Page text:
Cops equipped with noise pollution testers

-following seminar

Seeta’s Bar on Station Street, Kitty closed unusually early last night

Popular bars around Georgetown last night closed unusually early and some turned off their music as ranks from the Guyana Police Force (GPF) carried out noise pollution testing after completing a one-day training programme.

Yesterday morning over 50 ranks were encouraged by Minister of Public Security,  Khemraj Ramjattan to utilise the one-day Noise Management Course to “understand the various compartments under which certain rules and regulations apply”, a Department of Public Information (DPI) report said.

After the training, the ranks were taken to test out their equipment last night at various nightspots around the city. They were set to visit Station Street, Kitty, where there are more than four nightspots that residents have complained about for playing loud music.

Ranks from the Guyana Police Force who were part of the one-day training session testing their equipment last night on the Plaisance Line Top.

However, before the ranks and staff of the Environmental Protection Agency (EPA) – who conducted the training course – could spring into action the nightspots, including Seeta’s Bar turned off their music and closed their doors from as early as 8:50 pm, an occurrence which residents said left them speechless.

As a result, the ranks were taken to the Plaisance Line Top where there is a cluster of nightspots that would normally be blaring loud music every Thursday night. However, after the ranks arrived and did their initial tests from some distance away the music was turned off.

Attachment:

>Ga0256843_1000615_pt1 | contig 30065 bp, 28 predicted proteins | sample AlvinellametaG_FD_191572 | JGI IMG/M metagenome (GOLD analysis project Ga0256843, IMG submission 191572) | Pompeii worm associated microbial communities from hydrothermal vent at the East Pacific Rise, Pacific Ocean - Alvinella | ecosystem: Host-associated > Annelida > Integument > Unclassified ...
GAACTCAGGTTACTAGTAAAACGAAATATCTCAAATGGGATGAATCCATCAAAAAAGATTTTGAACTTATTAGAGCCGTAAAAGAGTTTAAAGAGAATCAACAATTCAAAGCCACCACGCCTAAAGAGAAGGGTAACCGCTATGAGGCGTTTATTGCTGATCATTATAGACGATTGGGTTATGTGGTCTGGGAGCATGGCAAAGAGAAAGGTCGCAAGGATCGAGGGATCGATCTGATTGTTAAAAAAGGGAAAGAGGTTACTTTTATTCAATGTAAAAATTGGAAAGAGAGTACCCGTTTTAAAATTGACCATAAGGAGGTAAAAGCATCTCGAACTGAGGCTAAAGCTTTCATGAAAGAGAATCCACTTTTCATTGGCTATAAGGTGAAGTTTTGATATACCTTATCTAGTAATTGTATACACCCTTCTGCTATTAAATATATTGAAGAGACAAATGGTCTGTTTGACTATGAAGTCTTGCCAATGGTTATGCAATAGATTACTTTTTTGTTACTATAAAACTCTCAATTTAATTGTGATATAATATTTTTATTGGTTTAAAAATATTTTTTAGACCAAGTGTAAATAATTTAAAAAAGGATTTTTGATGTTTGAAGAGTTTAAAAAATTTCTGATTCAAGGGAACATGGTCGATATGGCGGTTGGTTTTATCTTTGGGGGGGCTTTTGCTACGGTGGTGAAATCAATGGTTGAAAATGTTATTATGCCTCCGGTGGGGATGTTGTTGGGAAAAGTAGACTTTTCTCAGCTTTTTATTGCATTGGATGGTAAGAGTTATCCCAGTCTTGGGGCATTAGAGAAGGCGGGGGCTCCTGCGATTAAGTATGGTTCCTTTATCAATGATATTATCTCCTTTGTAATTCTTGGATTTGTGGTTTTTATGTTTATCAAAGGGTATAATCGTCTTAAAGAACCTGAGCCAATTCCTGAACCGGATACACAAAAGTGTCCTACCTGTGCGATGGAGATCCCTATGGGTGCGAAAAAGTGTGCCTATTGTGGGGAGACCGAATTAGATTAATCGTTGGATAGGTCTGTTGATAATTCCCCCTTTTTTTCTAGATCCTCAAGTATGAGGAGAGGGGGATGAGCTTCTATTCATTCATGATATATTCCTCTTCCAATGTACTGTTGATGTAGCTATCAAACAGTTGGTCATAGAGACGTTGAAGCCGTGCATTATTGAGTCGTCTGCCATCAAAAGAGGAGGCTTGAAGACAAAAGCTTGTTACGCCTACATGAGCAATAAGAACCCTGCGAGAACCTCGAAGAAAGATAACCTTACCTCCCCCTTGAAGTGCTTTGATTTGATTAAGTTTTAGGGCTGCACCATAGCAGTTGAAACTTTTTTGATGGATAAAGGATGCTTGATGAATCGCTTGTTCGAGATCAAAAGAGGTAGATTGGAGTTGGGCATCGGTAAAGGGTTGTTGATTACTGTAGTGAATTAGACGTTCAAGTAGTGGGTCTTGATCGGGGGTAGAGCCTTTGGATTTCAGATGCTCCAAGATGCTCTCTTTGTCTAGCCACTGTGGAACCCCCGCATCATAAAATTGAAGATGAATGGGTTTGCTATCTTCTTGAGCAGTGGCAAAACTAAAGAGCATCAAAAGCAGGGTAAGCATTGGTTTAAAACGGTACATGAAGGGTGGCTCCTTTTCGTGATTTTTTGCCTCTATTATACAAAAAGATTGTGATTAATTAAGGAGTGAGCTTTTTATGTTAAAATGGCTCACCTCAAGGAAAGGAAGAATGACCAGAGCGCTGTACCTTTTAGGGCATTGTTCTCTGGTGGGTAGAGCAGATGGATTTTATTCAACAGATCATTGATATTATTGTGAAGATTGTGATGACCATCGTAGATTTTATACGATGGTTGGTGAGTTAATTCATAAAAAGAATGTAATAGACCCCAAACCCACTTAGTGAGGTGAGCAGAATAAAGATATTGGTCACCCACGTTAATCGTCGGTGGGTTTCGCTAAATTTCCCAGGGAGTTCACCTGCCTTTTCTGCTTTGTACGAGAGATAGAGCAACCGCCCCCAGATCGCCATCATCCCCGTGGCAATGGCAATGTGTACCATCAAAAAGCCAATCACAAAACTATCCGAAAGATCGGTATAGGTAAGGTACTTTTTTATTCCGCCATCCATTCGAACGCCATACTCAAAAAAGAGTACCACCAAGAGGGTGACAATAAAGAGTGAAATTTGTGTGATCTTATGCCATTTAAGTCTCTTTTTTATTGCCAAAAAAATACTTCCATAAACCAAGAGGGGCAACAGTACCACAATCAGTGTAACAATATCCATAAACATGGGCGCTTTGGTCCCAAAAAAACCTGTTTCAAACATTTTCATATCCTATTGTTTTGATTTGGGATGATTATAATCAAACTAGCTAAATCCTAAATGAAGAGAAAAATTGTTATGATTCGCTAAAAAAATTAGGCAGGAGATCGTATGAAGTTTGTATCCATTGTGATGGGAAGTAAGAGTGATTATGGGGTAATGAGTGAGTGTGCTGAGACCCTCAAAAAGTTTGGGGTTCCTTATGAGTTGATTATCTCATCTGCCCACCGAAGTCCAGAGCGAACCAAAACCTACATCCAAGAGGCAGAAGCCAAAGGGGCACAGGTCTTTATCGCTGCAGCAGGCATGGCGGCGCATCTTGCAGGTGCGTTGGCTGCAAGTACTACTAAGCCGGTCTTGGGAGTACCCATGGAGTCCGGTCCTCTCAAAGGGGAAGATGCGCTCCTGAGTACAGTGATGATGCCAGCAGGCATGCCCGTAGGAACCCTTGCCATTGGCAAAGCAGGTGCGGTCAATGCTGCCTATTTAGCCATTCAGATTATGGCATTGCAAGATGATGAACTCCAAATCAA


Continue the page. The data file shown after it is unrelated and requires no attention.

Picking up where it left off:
The scene went from being polluted with loud music to absolute silence, and even the patrons were not talking loudly.

However the ranks still completed their exercise, which Dillon Chase, an EPA environmental officer, said was only a simulation and that no one caught breaking the rules would be penalised but only warned.

The ranks were also taken through demonstrations and lectured on the correct procedures of taking readings and what must be done to them.

According to DPI’s report, Executive Director of the EPA Aminah McPherson-Damon, who also serves as the Agency’s Legal Corporate Secretary, said that they are aiming to have a population that is environmentally conscious. She also said that despite a sound framework, more work remains, hence the need to equip ranks with the legal framework and technical competence to deal with issues surrounding noise pollution.

The ranks were also given an overview of the EPA’s role in noise management, noise control case studies, noise regulations, effective noise management through the Noise Task Force, evidence-based and enforcement of noise regulations.

While declaring the event open, Ramjattan said that the training facilitates the fact that “a policeman is more than just a policeman” and said that as society becomes more complicated, the roles of police officers will expand depending on the circumstances.

He also reminded the ranks that under the Environmental Protection Act and the Noise Management Regulations persons can be prosecuted. However, the report said, he noted that given the ever-evolving nature of society, the time has come to implement more effective prosecutions such as seizing equipment, revoking licences and increasing fines.

“I want policemen to know… about the laws and how they should be enforced,” the report quoted Ramjattan saying and adding that once all officers employ the increased training opportunities offered there will be law and order in the society.

There were reportedly 417 noise nuisance reports in 2017 and more than 300 for 2018 so far.  

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